Quran Read-A-Long: Al-‘Imran 81-92 Continue the Discussion about Those Who Follow Former Revelation

I definitely see the value of the pledge being made in verse 81. However, based on what is being said, doesn’t it make sense that Jews and Christians rejected Mohammed and Islam since, as was mentioned last week multiple times, the revelations Mohammed was receiving contradicted some of the stories in the Bible? I even said last week that, “Asad proposes (and he believes this) that the verse [72] means that Jews and Christians accepted some of Mohammed’s earlier revelations but not later ones that conflicted with biblical stories.” In this discussion, it’s necessary to set aside the Muslim belief that the Bible was long-since corrupted, because we have to be in the minds of Jews and Christians of Mohammed’s day to understand what they were thinking – particularly as it relates through verse 81.

They wouldn’t have understood that their text was corrupted, so as they saw it, someone was revealing revelation (that according to Asad they believed in the beginning), but then that person started saying things that no longer “confirmed the truth already in your possession,” and so according to Asad they later rejected Mohammed. This is not in any way my passing judgment on the validity of anyone’s revelation or the connection it has to other revelation, but I’m just trying to get in the head of Jews/Christians at Mohammed’s time from the perspective of Muslims, and it seems to me that there’s a good reason that those people were “turning away:” because of the very reason and pledge they took articulated in verse 81. It hardly seems fair that they should be scorned or punished for their actions based on this logic.

Verses 84-85 sound credo-like in their words. There is nothing in true religion but surrender to God, and all the prophets from Abraham forward knew this.

Verses 86-88 actually seem to stand in sharp contrast to some of the verses that we discussed from The Cow in which everyone who believed in God and some other basic concepts could go to Heaven. I know that we’ve encountered other verses that contradicted those already, but I am beginning to find those original verses particularly overshadowed by the animosity being shown towards Jews and Christians that just aren’t accepting Mohammed. Again, that makes me believe that something was happening in the life of the prophet with the Jews and Christians that was troubling and frustrating. I remember a verse that said that those who are given the ability to know the truth and then deny it will not go to Heaven, which seems to be a reasonable subgroup of the larger Jews and Christians group that could go to Heaven because they submitted to God in their own way. It would seem, however, that such people can’t have been confronted by Mohammed and have denied him or they’re not going up anymore. Verse 90 itself really seems to reflect this attitude by combining the original idea and the sentiment within these verses.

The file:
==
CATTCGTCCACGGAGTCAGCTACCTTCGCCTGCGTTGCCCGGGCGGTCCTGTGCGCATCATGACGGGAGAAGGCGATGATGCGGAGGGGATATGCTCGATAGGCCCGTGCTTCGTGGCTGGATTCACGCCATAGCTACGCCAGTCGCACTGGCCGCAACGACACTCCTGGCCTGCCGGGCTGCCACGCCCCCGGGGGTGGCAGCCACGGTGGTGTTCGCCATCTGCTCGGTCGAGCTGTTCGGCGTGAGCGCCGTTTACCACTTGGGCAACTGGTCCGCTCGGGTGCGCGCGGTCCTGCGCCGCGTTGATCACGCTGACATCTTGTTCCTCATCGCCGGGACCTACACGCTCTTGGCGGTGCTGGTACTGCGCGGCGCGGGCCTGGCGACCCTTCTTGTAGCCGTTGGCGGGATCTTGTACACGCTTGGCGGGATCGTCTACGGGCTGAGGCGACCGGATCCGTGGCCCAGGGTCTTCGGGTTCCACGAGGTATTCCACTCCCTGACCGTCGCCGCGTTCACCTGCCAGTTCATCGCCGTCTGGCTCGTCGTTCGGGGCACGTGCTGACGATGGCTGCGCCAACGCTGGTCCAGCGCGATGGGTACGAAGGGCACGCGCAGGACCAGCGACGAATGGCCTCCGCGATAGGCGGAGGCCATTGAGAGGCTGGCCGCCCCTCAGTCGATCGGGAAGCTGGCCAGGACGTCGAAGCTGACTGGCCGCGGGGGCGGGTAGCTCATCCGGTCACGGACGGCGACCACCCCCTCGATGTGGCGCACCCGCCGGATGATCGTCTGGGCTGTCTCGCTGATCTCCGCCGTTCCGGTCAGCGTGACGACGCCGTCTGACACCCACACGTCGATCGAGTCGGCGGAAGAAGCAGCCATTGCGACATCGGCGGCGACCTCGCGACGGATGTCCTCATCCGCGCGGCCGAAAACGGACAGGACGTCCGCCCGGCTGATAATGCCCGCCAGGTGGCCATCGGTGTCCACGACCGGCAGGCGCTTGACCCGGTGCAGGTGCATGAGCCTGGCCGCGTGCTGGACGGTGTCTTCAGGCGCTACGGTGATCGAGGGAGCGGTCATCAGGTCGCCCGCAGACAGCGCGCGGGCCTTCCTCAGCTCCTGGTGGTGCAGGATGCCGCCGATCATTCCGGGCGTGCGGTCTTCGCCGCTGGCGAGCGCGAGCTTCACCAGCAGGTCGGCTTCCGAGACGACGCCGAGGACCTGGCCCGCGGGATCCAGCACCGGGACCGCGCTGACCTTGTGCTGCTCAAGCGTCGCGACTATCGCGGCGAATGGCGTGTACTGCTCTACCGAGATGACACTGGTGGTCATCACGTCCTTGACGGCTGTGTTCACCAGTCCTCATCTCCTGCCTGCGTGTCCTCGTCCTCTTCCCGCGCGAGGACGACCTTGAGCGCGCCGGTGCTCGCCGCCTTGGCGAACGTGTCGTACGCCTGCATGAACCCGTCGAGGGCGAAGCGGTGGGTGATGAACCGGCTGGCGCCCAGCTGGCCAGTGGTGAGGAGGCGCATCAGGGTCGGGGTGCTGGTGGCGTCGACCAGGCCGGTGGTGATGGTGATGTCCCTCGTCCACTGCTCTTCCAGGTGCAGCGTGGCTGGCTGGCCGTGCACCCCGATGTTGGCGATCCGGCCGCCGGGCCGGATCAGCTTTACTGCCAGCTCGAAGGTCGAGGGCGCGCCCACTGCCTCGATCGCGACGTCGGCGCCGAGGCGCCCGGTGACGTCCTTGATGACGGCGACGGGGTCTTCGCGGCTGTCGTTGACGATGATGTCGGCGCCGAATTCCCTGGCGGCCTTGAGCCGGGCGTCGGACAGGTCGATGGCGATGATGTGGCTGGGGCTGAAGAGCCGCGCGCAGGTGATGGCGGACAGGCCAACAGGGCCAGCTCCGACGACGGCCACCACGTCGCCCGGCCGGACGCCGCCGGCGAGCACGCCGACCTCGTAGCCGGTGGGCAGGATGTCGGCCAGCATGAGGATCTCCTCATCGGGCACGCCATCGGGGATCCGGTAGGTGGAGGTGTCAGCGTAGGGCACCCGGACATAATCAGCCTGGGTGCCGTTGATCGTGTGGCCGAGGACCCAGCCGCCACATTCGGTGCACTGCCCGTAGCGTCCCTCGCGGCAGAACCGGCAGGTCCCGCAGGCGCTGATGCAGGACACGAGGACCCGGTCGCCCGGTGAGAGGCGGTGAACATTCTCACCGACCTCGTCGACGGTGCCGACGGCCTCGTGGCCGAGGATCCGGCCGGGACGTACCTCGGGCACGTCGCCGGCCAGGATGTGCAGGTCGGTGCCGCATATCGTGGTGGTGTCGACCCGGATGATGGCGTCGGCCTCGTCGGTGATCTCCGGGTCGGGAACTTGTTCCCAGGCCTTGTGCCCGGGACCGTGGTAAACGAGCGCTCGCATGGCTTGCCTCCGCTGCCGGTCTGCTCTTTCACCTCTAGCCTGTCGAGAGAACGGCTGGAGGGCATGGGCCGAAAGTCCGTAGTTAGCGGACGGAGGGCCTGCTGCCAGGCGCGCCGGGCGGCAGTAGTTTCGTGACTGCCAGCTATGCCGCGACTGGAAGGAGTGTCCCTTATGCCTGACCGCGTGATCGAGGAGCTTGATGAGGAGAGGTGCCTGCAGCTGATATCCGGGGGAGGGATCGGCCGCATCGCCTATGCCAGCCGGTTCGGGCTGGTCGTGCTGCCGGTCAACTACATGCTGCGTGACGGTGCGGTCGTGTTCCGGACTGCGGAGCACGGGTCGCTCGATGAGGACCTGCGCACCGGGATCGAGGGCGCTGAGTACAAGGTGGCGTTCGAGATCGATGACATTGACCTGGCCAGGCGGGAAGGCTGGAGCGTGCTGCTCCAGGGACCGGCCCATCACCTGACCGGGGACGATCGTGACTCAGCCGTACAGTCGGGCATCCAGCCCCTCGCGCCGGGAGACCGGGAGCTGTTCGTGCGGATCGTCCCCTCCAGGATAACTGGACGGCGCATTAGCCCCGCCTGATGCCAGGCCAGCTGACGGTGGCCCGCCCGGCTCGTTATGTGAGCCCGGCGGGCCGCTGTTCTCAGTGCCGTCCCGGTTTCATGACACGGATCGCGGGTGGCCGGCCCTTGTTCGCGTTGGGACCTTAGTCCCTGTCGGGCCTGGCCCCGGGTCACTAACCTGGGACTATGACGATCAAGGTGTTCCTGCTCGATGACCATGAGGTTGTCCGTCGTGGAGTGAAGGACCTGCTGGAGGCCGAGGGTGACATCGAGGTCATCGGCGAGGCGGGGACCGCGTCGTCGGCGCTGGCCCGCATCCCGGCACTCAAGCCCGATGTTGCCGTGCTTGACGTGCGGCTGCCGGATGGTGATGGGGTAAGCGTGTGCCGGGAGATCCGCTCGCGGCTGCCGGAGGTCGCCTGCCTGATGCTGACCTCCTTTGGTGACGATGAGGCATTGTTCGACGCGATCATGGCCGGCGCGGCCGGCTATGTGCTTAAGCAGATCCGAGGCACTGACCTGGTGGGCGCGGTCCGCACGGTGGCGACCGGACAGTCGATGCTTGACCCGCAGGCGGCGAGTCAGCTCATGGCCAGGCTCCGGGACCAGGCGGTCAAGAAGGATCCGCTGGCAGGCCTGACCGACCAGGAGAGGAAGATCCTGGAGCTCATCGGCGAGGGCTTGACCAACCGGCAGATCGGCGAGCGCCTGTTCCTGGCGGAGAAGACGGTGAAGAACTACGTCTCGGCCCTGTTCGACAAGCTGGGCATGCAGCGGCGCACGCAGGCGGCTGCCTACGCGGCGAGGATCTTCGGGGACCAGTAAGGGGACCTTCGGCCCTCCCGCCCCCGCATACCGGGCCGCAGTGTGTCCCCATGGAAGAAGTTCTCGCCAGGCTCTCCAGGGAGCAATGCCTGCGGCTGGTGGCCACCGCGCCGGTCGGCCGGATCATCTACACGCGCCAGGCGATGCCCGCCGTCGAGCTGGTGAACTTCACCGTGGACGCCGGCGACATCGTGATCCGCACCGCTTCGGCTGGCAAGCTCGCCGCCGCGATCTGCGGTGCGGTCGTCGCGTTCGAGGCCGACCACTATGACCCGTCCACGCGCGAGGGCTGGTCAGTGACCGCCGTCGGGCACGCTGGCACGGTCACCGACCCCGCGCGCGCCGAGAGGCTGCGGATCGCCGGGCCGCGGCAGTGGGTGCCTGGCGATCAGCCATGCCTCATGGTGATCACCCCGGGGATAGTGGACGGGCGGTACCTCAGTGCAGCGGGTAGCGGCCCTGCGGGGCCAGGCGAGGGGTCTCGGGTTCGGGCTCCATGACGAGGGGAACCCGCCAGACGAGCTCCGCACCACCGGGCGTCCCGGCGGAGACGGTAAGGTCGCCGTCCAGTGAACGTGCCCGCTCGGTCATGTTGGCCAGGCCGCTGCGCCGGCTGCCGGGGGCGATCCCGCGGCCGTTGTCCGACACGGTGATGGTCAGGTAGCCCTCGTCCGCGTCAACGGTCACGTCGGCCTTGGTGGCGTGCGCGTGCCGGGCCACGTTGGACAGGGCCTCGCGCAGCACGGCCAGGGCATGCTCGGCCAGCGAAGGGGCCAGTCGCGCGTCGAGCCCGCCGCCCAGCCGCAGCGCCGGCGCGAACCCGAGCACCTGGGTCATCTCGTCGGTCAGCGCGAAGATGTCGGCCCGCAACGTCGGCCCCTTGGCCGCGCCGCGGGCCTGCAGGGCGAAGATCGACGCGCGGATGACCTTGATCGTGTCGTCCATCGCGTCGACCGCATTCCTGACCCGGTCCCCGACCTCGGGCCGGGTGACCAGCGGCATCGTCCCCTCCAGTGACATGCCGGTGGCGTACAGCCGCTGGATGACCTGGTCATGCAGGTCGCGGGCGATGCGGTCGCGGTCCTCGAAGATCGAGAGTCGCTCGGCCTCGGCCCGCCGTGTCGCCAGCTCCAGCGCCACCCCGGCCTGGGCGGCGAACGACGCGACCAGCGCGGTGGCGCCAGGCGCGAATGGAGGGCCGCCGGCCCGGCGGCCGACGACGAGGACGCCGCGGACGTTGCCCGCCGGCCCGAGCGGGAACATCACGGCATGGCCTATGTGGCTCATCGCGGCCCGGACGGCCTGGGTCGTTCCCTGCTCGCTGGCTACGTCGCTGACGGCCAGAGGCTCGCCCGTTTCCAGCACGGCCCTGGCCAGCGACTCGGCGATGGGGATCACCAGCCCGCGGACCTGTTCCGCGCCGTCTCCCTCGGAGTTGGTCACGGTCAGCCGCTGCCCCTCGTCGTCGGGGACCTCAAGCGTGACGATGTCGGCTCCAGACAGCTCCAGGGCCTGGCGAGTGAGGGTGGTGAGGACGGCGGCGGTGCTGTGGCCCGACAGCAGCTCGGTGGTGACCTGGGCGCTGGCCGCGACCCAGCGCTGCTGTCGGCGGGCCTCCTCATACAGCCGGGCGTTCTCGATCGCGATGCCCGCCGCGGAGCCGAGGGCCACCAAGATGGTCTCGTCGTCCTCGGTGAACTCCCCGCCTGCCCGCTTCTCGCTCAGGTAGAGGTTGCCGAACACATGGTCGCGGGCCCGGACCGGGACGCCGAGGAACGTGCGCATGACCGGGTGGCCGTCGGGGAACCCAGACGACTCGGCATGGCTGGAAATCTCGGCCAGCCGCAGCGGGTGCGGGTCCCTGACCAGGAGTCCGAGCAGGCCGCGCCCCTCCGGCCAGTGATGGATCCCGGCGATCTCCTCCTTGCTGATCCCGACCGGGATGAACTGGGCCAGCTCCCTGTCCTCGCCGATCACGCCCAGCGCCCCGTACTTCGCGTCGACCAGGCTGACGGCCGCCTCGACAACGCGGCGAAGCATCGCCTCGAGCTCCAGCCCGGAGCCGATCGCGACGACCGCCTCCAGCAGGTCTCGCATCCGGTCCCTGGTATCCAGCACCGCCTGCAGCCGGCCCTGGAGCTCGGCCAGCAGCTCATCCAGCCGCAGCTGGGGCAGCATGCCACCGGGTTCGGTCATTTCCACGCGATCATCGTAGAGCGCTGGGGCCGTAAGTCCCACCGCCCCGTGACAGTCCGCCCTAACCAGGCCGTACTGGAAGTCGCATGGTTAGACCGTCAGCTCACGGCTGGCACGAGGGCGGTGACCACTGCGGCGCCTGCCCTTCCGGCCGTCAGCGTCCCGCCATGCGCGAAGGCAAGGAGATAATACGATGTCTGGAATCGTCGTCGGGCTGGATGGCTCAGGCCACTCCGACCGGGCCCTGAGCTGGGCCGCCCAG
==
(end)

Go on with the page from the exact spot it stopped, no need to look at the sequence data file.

The complementary nature of verses 90 and 91 is rather striking. On the one hand, no amount of money will serve as an acceptable ransom for the souls of nonbelievers. Likewise, however, for believers, no amount of belief will be acceptable if they don’t, in a phrase, put their money where their mouths are, and provide for others’ needs. Very interesting contrast.

What can you add to these verses to help elucidate their meaning better?

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Al-’Imran 81-92

81. AND, LO, God accepted, through the prophets, this solemn pledge [from the followers of earlier revelation]: “If, after all the revelation and the wisdom which I have vouchsafed unto you, there comes to you an apostle confirming the truth already in your possession, you must believe in him and succour him. Do you” – said He – “acknowledge and accept My bond on this condition?” They answered: “We do acknowledge it.” Said He: “Then bear witness [thereto], and I shall be your witness. 82. And, henceforth, all who turn away [from this pledge] – it is they, they who are truly iniquitous!” 83. Do they seek, perchance, a faith other than in God, although it is unto Him that whatever is in the heavens and on earth surrenders itself, willingly or unwillingly, since unto Him all must return? 84. Say: “We believe in God, and in that which has been bestowed from on high upon us, and that which has been bestowed upon Abraham and Ishmael and Isaac and Jacob and their descendants, and that which has been vouchsafed by their Sustainer unto Moses and Jesus and all the [other] prophets: we make no distinction between any of them. And unto Him do we surrender ourselves.” 85. For, if one goes in search of a religion other than self-surrender unto God, it will never be accepted from him, and in the life to come he shall be among the lost. 86. How would God bestow His guidance upon people who have resolved to deny the truth after having attained to faith, and having borne witness that this Apostle is true, and [after] all evidence of the truth has come unto them? For, God does not guide such evildoing folk. 87. Their requital shall be rejection by God, and by the angels, and by all [righteous] men. 88. In this state shall they abide; [and] neither will their suffering be lightened, nor will they be granted respite. 89. But excepted shall be they that afterwards repent and put themselves to rights: for, behold, God is much-forgiving, a dispenser of grace. 90. Verily, as for those who are bent on denying the truth after having attained to faith, and then grow [ever more stubborn] in their refusal to acknowledge the truth, their repentance [of other sins] shall not be accepted: for it is they who have truly gone astray. 91. Verily, as for those who are bent on denying the truth and die as deniers of the truth – not all the gold on earth could ever be their ransom. It is they for whom grievous suffering is in store; and they shall have none to succour them. 92. [But as for you, O believers,] never shall you attain to true piety unless you spend on others out of what you cherish yourselves; and whatever you spend – verily, God has full knowledge thereof.